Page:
If you’ve already worked with Universal Audio (UAD) audio interfaces or have done some research, you might be aware that they perform quite poorly in regard to audio latency.

That’s PARTLY true… It actually depends on the sample rate you record at.

For example, the Universal Audio Apollo Twin X gets a round trip latency of 12.9ms when recording at a sample rate of 48kHz (64 sample buffer), but get this…

It scores 3.4ms at a sample rate of 192kHz (64 sample buffer)!!

How is this possible? You’ll learn in the next section WHY increasing the sample rate reduces audio latency, but that still doesn’t explain such a dramatic change.

I personally use the Universal Audio Arrow and it’s the same situation.

The only explanation I could think of is the UAD audio interfaces were designed to perform at their best at higher sample rates.

I’m still waiting for confirmation on that!

However, the real advantage with Universal Audio devices is the fact that they have onboard DSP to process UAD plugins in REALTIME.

That’s why audio latency shouldn’t even matter when it comes to UAD audio interfaces.

I personally only plug my Arrow when I record something with it otherwise, I simply use the Core Audio driver which obviously provides the best possible round-trip latency.

I hope that clears things up in regards to Universal Audio!

4 Tips to Reduce Internal Audio Latency

Before closing, I just wanted to share some tips on how YOU can improve your total round trip latency REGARDLESS of the audio interface you use.

The truth is, your computer has the BIGGEST impact on audio latency.

Having a powerful machine is the only way you’ll get to record at higher sample rates and with a small buffer WITHOUT getting artifacts/glitches…

Upgrade Your CPU

The component that affects audio performance the most is the CPU.

Nowadays, I don’t recommend anything less than 10th generation Intel (if you’re using PC) and/or the M1 chip if you’re using Mac.

Ideally, get the best CPU you can afford as that’ll benefit your entire setup the most.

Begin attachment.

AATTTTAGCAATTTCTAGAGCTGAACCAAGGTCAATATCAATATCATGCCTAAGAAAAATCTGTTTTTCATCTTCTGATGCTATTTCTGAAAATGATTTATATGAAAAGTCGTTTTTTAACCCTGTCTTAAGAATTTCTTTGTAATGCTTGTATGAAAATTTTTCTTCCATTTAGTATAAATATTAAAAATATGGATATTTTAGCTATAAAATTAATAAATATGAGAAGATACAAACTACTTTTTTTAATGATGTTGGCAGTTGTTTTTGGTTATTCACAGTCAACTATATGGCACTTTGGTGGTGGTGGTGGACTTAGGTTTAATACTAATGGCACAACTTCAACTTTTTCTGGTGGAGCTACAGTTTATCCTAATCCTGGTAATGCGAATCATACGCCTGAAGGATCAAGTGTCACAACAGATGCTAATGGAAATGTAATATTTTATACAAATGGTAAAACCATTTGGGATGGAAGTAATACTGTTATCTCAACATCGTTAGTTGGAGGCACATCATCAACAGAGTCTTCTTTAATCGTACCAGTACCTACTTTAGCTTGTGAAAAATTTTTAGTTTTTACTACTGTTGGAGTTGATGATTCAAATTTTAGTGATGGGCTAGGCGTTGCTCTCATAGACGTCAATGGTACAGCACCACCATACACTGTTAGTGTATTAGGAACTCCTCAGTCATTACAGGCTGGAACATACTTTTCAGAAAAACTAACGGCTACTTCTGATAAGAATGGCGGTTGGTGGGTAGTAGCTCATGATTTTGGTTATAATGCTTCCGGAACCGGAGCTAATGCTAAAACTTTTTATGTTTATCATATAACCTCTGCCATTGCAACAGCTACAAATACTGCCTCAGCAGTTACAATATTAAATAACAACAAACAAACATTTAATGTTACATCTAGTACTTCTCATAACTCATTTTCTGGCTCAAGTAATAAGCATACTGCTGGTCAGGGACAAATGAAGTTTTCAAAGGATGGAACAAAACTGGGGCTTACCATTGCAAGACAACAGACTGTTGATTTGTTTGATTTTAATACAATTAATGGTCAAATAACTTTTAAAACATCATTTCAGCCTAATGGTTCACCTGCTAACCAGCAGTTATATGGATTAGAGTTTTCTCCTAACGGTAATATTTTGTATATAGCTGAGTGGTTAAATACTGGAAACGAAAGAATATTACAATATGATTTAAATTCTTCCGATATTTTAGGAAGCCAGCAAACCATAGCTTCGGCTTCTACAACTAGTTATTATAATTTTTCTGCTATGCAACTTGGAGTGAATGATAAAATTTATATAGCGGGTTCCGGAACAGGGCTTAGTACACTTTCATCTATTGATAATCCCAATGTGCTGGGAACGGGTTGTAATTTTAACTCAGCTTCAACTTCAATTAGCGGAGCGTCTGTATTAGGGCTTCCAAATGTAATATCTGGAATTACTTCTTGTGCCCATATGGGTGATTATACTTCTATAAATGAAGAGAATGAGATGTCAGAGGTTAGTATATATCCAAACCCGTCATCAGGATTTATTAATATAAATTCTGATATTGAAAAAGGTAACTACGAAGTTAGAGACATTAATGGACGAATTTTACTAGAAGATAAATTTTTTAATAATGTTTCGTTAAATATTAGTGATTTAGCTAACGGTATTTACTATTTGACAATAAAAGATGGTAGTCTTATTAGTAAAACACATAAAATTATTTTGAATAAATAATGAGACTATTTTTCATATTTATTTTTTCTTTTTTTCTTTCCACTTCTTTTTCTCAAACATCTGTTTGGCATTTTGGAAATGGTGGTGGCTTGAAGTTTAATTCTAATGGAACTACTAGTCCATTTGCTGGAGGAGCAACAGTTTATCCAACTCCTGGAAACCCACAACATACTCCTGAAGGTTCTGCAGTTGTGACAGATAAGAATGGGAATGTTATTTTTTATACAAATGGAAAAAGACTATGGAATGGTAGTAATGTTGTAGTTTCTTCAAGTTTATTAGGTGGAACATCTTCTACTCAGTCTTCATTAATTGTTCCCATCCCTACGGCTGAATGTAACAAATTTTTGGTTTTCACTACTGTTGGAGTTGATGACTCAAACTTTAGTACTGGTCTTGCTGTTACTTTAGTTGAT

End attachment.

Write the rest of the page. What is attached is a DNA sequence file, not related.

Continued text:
Use SSD Instead of HDD

The second-most important component when it comes to signal-processing is your storage.

It’s often overlooked, but using an SSD greatly improves performance when reading/writing data to and from your storage drive.

Think about it, your storage drive is what you record ONTO…

That being said, upgrading from a HDD to an SSD should improve your round-trip latency a little bit.

Reduce Your Buffer Size

So, your buffer size will depend on what your computer can handle.

The lower you set your buffer size, the lower your round trip latency will be.

However, if you set your buffer size TOO LOW (relative to your computer’s performance), you’ll likely experience artifacts/glitches and you can’t undo that once it’s been recorded…

Increase Your Sample Rate

This might seem counter-intuitive, but increasing the sample rate actually decreases your round-trip latency. However, it puts more stress on your CPU.

That being said, you’ll need a powerful CPU to record at higher sample rates.

You’ll have to find the perfect balance of buffer size and sample rate for your machine.

Install The Right Drivers (if using Windows)

If you’re using Windows, installing the correct drivers makes all the difference.

Most likely, the manufacturer of your audio interface should provide an up-to-date driver on their website (or with the actual device).

Also, installing the ASIO driver is a MUST!!

Summary: 3 of the Lowest Latency Audio Interfaces (under 400$)

So, which of these audio interfaces are you thinking of purchasing?

Of course, this is MY personal selection of the lowest latency audio interfaces under 400$. There are definitely other audio interfaces that I didn’t mention.

If you feel like I missed an important one, let us know in the comment!

To be honest though, I still think that Universal Audio is better if you need the lowest possible audio latency for recording. With the onboard DSP, you can record at near-zero latency with UAD plugins.

Why else would you need low audio latency?

When it comes to using software instruments, mixing and mastering I DON’T use my audio interface. As I mentioned, I simply use the Core Audio driver that comes with macOS.

There’s no other way to get such low audio latency with an external device.

BUT, that’s just how I do things… You may actually need an audio interface 100% of the time (or have something against UAD), so that’s why I decided to write this article.

If you have any questions or need me to clarify anything, let me know in the comments. Also, don’t forget to join us on Discord and to support our Patreon page if you enjoy the content.

Thanks for reading, until next time!

Steinberg UR22C:


Focusrite Scarlett 2i2 (3rd gen):








Picture of Stefan Chamberland

Stefan Chamberland

Stefan is a highly proficient sound professional who specializes in sound for picture. His journey into sound production began at the young age of 16, where he initially produced music that went on to feature on local television. Today, Stefan utilizes his extensive expertise to record production sound and lead the audio post-production process for a variety of projects in the TV, Film, and New Media industry. Driven by his passion for sound for picture, Stefan founded Decibel Peak, a platform designed to empower and support emerging sound professionals while contributing to the growth of the industry.